ENVIRONMENT Secretary Owen Paterson’s announcement that he would not shy away from the difficult decisions required to stop bovine TB has won praise from landowners in the South West.

The Country Land and Business Association national president Henry Robinson said: “The CLA applauds his commitment to take the tough decisions required to stop this disease, a policy that will eventually lead to healthy badgers living alongside healthy cattle.”

He said that Mr Paterson  had been right to pay tribute to the farmers and landowners who had undertaken the trial culls and added that he was pleased that the Secretary of State made the point that significant numbers of diseased badgers had been removed.

The Secretary of State’s pledge to slash £1billion worth of farming industry red tape and to support farmers having access to the widest possible range of technologies – including GM crops – also won backing from the CLA president who said that the industry had been constrained for too long by the burden of excessive bureaucracy and that both decisions would boost the farming industry.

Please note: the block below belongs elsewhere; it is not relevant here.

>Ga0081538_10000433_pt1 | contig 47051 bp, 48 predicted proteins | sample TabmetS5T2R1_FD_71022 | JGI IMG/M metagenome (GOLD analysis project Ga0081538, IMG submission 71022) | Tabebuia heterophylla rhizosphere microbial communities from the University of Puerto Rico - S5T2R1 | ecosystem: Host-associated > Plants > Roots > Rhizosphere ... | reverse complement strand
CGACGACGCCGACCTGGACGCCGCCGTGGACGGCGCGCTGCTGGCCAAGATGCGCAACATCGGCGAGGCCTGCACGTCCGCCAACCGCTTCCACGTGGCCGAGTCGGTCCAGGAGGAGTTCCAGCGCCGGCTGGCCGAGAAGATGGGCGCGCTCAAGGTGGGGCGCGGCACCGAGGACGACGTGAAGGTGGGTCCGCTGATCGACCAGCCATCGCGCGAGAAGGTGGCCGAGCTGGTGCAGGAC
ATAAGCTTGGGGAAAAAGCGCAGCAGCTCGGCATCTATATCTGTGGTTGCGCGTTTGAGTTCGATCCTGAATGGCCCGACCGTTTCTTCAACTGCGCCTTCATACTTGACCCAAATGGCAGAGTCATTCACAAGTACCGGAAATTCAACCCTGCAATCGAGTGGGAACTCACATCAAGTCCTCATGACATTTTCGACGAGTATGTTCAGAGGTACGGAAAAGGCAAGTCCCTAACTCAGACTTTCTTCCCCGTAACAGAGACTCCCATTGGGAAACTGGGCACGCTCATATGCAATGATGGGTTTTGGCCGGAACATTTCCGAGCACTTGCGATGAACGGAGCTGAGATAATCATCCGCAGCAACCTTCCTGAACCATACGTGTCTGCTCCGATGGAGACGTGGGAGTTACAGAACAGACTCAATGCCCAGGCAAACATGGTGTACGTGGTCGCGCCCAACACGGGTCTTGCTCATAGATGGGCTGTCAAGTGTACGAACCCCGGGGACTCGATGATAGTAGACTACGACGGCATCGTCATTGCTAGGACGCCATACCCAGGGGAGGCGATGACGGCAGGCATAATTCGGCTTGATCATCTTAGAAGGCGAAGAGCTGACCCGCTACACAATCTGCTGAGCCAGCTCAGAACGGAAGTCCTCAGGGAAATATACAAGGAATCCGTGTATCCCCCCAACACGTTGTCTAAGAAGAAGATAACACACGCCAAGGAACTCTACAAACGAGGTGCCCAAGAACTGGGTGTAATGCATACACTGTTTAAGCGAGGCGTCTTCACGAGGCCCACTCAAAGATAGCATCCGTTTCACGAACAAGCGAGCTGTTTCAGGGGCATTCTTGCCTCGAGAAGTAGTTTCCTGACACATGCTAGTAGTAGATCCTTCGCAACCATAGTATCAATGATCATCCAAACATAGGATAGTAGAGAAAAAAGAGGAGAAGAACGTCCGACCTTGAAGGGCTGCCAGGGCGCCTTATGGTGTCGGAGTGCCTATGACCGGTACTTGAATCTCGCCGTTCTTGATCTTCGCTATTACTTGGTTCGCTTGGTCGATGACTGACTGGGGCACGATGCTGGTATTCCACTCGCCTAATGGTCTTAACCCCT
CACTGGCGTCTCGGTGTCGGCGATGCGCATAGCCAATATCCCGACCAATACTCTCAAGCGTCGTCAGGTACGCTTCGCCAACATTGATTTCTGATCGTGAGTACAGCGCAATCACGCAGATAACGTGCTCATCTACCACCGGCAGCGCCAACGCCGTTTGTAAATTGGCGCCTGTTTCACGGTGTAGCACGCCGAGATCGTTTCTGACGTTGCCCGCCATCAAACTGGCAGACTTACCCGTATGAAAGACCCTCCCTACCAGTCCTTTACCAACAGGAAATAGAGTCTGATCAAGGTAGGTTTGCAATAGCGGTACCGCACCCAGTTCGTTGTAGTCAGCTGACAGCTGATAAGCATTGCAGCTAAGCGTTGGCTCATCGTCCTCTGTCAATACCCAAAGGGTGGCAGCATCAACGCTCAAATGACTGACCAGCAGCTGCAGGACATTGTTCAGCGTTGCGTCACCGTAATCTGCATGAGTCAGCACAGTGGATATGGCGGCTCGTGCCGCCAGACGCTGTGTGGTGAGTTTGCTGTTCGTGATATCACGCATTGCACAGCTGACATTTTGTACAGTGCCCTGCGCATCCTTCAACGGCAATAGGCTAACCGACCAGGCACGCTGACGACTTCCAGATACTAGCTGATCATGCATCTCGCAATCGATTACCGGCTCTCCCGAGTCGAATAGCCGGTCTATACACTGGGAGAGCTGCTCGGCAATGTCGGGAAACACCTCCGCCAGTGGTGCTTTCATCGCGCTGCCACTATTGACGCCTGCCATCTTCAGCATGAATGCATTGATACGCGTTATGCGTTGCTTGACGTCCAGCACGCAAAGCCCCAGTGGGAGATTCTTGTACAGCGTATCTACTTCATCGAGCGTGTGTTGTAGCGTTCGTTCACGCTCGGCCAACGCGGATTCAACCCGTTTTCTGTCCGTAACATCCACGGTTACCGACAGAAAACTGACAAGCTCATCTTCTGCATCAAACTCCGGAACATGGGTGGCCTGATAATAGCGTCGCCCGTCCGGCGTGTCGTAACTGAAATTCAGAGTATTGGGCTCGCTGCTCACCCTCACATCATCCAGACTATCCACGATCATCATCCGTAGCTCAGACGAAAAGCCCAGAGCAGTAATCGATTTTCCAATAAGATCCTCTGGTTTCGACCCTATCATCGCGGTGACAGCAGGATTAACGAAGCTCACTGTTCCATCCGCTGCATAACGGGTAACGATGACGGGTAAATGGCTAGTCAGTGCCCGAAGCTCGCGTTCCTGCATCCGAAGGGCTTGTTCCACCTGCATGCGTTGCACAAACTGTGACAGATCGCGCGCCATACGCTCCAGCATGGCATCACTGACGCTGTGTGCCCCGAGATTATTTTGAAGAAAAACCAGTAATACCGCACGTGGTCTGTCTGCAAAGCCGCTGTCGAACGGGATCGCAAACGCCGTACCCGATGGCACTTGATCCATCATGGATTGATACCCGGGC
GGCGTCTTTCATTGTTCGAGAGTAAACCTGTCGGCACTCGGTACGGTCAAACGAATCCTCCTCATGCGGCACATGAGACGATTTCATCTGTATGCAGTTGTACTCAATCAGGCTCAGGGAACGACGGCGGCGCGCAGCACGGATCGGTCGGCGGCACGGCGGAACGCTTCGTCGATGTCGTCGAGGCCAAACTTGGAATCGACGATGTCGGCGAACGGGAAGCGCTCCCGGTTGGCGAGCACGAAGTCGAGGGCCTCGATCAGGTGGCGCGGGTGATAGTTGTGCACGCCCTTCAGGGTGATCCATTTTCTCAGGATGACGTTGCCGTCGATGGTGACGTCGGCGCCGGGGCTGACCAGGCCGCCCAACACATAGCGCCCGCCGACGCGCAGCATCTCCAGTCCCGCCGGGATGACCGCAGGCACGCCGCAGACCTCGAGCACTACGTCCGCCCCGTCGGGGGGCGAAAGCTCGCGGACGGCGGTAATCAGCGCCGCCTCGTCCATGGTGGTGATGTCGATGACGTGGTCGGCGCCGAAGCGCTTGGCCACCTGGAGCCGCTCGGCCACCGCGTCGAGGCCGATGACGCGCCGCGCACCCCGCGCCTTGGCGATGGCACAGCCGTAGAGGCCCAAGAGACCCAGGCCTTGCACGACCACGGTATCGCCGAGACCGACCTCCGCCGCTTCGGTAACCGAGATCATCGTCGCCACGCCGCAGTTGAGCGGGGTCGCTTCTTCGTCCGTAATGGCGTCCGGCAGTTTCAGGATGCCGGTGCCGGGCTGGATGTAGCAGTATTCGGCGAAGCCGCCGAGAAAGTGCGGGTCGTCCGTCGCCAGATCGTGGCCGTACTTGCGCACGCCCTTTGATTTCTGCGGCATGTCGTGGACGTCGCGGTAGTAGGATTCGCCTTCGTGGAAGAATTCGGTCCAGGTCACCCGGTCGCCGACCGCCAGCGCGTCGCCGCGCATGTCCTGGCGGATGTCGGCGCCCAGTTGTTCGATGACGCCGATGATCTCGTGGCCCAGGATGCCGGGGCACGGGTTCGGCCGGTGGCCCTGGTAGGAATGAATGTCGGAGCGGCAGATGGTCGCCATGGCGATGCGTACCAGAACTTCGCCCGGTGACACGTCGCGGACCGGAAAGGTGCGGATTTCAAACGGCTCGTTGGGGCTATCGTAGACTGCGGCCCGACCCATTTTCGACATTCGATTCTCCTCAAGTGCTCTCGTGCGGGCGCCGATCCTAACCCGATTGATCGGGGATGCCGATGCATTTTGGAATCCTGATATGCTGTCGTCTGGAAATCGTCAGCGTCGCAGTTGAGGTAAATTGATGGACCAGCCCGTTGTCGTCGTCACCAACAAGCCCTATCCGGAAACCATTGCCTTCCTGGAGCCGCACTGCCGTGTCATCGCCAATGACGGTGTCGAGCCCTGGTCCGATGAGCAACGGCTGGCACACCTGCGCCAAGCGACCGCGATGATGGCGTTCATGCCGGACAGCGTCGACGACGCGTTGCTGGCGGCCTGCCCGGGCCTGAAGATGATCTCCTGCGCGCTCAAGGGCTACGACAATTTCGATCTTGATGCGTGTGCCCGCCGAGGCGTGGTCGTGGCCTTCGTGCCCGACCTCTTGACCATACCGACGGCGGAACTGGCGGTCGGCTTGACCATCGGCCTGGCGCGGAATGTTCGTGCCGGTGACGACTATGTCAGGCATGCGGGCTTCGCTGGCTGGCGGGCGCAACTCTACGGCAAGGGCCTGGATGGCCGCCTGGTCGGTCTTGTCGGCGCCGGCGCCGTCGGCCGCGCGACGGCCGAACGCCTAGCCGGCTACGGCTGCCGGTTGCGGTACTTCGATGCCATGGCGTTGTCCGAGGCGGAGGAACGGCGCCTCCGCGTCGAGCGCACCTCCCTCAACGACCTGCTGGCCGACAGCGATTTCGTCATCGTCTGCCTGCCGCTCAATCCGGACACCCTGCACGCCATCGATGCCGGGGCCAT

“Farmers everywhere will be encouraged by the Environment Secretary’s commitment to cut compliance costs and his promise to remove two regulations for every one added – including chopping £1 billion worth of red tape and regulation over the next five years.

“And while almost no one believes GM is a total solution to food security, it should be available to farmers where evidence shows it is safe and suitable,” he said.

  • THE Badger Trust is demanding answers from the government after a freedom of information request revealed public money being spent paying the NFU and contractors' field work on badgers in Somerset, Gloucestershire and Dorset.

The trust says the government pledged the cull would be farmer led, with the coalition paying only for supervision by Natural England.

In answer to freedom of information requests from the Badger Trust the Department of the Environment, Food and Rural Affairs has revealed payments from public funds to the National Farmers’ Union and some of its contractors towards field work. This was to estimate the badger population before killing began as part of the bovine TB eradication programme in England.

The trust says the then Secretary of State, Mrs Caroline Spelman, told the Commons that badger control licences would be issued by Natural England under the Protection of Badgers Act 1992 to enable groups of farmers and landowners to reduce badger populations at their own expense. Natural England would set out strict criteria to ensure that any culling was carried out safely, effectively and humanely.

The trust asked how much was spent by Defra on the badger surveys to ascertain the number of badgers in culling areas in 2012 and 2013 and was told the information did not exist in that level of detail.

Nor did Defra have the final costs of training field staff or how much survey work cost in Somerset and Gloucester.